source: EIN news
ROCHESTER, NY, UNITED STATES, January 16, 2018 /EINPresswire.com/ — For more than 15 years, leaders in the manufacturing of X-ray fluorescent (XRF) spectrometry equipment have relied on Ohmcraft’s high voltage leaded resistors for their products. XRF equipment allows for the non-destructive, total analysis of chemical and elemental compounds, and is used to quantify elements and identify unknown substances.
The XRF phenomenon occurs when a material or substance is saturated with high-energy X-rays, triggering the emission of characteristic fluorescent X-rays that allow the component to be identified. This energy is picked up and analyzed by detectors in XRF machines, which can then categorize the element in question. The devices identify elements from magnesium to uranium, and are used in a wide range of applications, including environmental, agricultural, and food safety monitoring, as well as for mining and exploration purposes.
Since many XRF spectrometry devices operate up to 50,000 volts and are handheld, Ohmcraft’s high voltage leaded resistors are made as small as possible in order to maintain the devices’ small form factors. To ensure long term stability and accuracy, resistors used in this application must feature high voltage capabilities.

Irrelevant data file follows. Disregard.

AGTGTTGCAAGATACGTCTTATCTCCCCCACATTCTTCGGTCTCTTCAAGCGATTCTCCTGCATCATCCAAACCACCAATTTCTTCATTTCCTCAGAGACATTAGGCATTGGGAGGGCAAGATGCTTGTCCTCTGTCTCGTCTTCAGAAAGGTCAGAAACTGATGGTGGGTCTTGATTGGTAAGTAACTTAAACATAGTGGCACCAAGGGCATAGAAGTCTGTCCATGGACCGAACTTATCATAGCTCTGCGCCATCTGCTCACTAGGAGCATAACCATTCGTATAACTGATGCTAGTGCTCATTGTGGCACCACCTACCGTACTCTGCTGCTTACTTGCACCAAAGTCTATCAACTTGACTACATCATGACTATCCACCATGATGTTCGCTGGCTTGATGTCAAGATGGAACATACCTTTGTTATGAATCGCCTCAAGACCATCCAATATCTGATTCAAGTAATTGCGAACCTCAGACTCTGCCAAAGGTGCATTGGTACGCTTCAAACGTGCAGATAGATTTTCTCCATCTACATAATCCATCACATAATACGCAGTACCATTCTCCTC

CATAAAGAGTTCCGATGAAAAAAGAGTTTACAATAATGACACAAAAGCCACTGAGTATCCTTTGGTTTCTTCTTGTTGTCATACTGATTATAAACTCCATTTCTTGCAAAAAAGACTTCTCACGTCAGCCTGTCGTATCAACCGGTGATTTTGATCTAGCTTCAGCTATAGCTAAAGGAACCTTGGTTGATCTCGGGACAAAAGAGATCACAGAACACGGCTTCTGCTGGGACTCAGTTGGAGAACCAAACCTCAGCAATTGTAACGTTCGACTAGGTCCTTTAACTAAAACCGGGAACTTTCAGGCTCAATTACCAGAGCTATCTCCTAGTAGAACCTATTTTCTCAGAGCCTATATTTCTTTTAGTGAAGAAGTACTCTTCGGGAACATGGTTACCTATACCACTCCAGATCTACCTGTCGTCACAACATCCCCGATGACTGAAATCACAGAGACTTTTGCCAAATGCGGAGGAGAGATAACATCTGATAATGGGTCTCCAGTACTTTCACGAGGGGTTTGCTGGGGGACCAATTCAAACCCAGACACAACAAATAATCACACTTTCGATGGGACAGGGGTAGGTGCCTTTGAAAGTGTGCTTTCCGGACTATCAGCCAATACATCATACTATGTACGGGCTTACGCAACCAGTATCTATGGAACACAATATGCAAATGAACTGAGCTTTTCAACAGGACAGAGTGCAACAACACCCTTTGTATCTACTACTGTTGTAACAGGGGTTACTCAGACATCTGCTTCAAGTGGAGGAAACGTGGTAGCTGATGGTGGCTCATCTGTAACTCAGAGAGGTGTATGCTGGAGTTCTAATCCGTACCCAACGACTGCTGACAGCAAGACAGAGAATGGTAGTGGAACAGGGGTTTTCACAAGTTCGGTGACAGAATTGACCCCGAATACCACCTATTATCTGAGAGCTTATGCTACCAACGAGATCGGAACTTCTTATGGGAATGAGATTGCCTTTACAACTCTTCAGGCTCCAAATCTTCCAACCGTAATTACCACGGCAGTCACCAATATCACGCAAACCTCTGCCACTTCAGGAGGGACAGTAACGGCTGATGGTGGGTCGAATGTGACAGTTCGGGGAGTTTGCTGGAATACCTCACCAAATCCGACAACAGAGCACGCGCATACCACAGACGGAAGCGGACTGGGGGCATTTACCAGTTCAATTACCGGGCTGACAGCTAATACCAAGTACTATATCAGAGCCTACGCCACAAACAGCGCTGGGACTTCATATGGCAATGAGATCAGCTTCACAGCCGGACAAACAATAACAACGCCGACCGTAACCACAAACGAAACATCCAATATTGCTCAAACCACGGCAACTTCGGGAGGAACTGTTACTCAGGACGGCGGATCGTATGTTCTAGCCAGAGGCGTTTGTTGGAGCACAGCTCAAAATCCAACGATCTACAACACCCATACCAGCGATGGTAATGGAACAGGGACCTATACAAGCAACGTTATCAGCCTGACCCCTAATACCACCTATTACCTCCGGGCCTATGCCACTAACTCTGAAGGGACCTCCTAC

“The most critical component for resistors utilized in XRF devices is stability,” said Eric Van Wormer, Vice President of the Ohmcraft division of Micropen Technologies. “Ohmcraft’s ultra-high voltage leaded resistors are thoroughly tested to ensure they can withstand the energy emitted by the X-rays used in XRF spectrometry devices. The reliability of these resistors is why XRF spectrometry equipment manufacturers have chosen Ohmcraft for nearly two decades.”
Ohmcraft’s thick-film, surface mount resistors are engineered to meet application specific needs. Its technology utilizes the proprietary Micropen electronic printing system to “print” precise, narrow, serpentine lines with resistive ink on a ceramic substrate, producing higher performance resistors over a wider range of values on a smaller surface area than is possible with conventional film resistor technology.